Sony’s latest top-end smartphone vibrates in time with movie and TV action scenes and video games.
The Xperia XZ2’s rumble tech adapts a feature originally developed for the firm’s PlayStation controllers.
It also records “super-slow-mo” videos at a higher resolution than Samsung’s Galaxy S9.
Sony has, however, pioneered other phone innovations in the past – including a 4K screen and waterproofing – only to see its sales still struggle.
In 2017, it was only ranked the 15th best-selling smartphone manufacturer, according to research firm IDC, with a 0.94% share of the market.
“It is very frustrating when we bring something out to the market first, and maybe the competition comes a year later and does kind of the same thing and gets more buzz around it,” acknowledged Sony’s senior manager Adam Marsh.
“We will definitely be improving how we go to market with the product this time to really ensure the consumers understand the experiences that we can offer.”
But analysts question both the appeal of the new features and also whether the firm is willing to spend enough to market them.
“The rumble tech is a bit of a gimmick,” commented Ben Stanton from the consultancy Canalys.
“I’ve tried it. It does make gaming more immersive, but I don’t think it works very well in a video context.
“And I don’t think it adds the value that consumers are looking for in a smartphone these days”
CCS Insight’s Ben Wood added that he thought the phone’s new industrial design was a major improvement on the past, but that he also had doubts about the new flagship’s prospects.
“Success often comes down to marketing dollars and brand,” he said.
“Taking on Apple and Samsung requires eye-watering investment that Sony is always going to struggle with.”
The XZ2’s other new features centre on its camera.
Last year’s model was the first phone to be able to stretch out 0.2 seconds’ worth of action to create six seconds of footage, in 720p resolution.
Samsung made much fanfare of adding a similar feature to its new phones on Sunday.
But Sony has now trumped that by delivering its 960 frames-per-second footage in 1080p – twice the resolution that its South Korean competitor offers.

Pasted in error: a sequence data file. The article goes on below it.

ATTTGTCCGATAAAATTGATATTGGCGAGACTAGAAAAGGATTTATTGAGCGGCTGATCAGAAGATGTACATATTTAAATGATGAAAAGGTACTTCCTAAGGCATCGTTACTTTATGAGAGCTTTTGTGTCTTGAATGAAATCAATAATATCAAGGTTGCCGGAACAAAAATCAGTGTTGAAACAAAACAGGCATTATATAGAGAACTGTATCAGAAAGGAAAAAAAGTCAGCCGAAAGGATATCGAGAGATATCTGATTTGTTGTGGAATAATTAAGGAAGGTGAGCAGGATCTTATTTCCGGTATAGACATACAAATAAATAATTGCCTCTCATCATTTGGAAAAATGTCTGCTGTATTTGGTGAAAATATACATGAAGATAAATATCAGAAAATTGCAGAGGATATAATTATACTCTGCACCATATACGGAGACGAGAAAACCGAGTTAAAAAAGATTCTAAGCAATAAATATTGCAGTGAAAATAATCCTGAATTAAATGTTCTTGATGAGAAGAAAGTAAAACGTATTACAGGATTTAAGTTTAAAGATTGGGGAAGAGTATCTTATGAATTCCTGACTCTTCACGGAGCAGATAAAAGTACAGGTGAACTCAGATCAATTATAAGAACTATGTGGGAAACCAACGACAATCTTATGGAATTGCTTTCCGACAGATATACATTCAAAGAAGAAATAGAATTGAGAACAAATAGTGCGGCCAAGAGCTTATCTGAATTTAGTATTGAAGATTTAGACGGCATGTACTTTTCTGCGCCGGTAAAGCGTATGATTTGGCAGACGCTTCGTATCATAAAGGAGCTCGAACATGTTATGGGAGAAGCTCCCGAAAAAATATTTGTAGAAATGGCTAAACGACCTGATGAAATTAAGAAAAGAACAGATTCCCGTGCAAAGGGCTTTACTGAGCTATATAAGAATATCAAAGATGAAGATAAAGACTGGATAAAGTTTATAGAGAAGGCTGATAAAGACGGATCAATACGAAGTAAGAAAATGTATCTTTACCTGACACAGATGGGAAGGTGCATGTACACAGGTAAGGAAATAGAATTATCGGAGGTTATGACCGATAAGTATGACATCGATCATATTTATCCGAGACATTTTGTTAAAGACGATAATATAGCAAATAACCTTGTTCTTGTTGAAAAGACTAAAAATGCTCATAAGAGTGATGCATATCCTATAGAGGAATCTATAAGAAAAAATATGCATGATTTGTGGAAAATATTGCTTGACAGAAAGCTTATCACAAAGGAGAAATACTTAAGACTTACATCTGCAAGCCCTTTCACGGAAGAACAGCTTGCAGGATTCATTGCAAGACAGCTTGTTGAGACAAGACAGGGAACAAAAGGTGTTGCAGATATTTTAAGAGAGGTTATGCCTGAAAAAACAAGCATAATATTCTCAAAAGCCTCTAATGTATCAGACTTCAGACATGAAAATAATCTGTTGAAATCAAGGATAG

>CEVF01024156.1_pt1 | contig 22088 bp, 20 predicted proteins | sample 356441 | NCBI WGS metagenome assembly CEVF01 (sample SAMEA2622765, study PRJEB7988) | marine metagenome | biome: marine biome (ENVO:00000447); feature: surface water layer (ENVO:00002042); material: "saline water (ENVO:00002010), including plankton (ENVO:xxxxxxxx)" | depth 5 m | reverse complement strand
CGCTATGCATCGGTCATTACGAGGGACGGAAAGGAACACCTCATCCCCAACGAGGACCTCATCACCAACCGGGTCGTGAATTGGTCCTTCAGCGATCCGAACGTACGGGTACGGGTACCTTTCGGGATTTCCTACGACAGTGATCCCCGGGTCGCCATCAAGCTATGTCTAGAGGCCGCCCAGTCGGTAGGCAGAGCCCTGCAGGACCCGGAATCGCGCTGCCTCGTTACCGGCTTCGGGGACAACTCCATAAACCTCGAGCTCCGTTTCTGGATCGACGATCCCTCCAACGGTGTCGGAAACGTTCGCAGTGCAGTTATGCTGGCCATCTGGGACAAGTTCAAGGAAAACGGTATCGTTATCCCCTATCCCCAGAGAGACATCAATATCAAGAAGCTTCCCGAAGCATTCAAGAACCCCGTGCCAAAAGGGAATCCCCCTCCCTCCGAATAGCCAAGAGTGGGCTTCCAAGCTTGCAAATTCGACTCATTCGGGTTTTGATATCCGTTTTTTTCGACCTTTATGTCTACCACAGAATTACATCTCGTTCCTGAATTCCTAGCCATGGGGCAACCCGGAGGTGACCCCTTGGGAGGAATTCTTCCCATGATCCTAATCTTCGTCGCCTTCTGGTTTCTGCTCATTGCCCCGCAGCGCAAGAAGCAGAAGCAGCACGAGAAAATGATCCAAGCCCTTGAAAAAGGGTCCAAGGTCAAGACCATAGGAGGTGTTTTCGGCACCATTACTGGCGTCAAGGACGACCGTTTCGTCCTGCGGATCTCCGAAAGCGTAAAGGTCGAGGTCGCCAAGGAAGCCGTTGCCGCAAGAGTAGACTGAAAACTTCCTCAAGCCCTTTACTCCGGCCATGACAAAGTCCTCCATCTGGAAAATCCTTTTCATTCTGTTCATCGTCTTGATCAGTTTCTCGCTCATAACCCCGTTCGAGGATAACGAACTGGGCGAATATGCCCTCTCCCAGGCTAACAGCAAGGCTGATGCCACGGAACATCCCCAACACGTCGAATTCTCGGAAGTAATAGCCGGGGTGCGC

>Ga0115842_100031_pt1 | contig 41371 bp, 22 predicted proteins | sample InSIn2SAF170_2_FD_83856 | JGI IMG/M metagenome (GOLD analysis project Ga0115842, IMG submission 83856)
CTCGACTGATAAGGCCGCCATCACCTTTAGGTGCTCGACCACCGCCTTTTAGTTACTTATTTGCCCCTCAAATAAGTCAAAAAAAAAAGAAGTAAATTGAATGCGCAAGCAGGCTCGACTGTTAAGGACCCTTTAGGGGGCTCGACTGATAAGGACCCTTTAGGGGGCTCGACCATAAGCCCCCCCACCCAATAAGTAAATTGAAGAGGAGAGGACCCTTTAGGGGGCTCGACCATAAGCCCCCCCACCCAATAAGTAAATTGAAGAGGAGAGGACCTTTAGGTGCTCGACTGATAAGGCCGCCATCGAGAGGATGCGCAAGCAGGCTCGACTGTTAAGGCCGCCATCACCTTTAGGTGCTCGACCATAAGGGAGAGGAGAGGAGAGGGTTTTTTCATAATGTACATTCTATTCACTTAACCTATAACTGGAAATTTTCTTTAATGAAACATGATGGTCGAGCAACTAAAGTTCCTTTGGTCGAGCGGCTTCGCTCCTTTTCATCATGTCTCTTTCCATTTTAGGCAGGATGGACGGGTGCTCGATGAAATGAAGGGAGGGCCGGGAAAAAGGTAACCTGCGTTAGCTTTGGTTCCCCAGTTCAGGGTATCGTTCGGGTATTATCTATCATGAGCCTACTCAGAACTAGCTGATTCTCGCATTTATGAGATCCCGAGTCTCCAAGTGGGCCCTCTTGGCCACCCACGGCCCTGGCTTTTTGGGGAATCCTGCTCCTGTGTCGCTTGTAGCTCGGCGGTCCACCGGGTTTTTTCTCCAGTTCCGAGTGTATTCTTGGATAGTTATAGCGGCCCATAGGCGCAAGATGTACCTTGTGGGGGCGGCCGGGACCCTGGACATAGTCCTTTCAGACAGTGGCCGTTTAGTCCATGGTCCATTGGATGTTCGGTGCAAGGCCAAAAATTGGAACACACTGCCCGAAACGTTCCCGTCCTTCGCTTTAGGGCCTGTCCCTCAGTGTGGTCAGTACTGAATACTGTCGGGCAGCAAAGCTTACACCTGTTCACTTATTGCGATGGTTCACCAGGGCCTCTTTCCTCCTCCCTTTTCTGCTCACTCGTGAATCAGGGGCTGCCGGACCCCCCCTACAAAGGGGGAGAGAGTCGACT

It said it had achieved this by using a customised version of Qualcomm’s Snapdragon 845 chip that features its own image signal processor technology.
The potential problem for the firm, however, is that early reports indicate Samsung’s version is much easier to use.
“Sony hasn’t done much to tweak the user interface since last year’s model, where it was pretty poorly executed and very difficult to capture the key moment,” said Mr Stanton.
“And Samsung has done some brilliant work with AI and image recognition to capture the fast moments as they happen – it’s actually learned from Sony’s mistakes to launch something better, even though technically it’s not to as high a standard.”
Another new camera technology in the XZ2 is the ability to record 4K videos in both a high dynamic range format – meaning images should appear more vibrant and realistic when played back on a compatible screen – as well as in 10-bit colour.
The latter feat means that users will be able to tweak the colour of the resulting footage with less risk of causing banding and other visual artifacts.
While this is likely to only appeal to a relatively small number of film-makers, it is significant as the firm has yet to offer the facility to many of its high-end cameras.
‘Not for sale’
Sony’s mobile division was the only part of the company to report a loss in its last financial quarter and there has been speculation that the business might be shut down or sold off.
The firm is about to change its chief executive, and the new boss – Kenichiro Yoshida – was previously responsible for selling off its Vaio PC business and cutting the budget of the mobile division.
Sony has, however, denied that it is actively considering spinning off or shutting down the unit.
“As you can see from our announcements and presence at Mobile World Congress, we are fully committed to the mobile sector,” marketing chief Hideyuki Furumi told the BBC.
“As long as Sony remains committed to the electronics business, mobile will be of strategic significance due to its R&D prospects for delivering numerous cutting-edge technologies such as 5G networks, the internet-of-things and 3D-sensing.”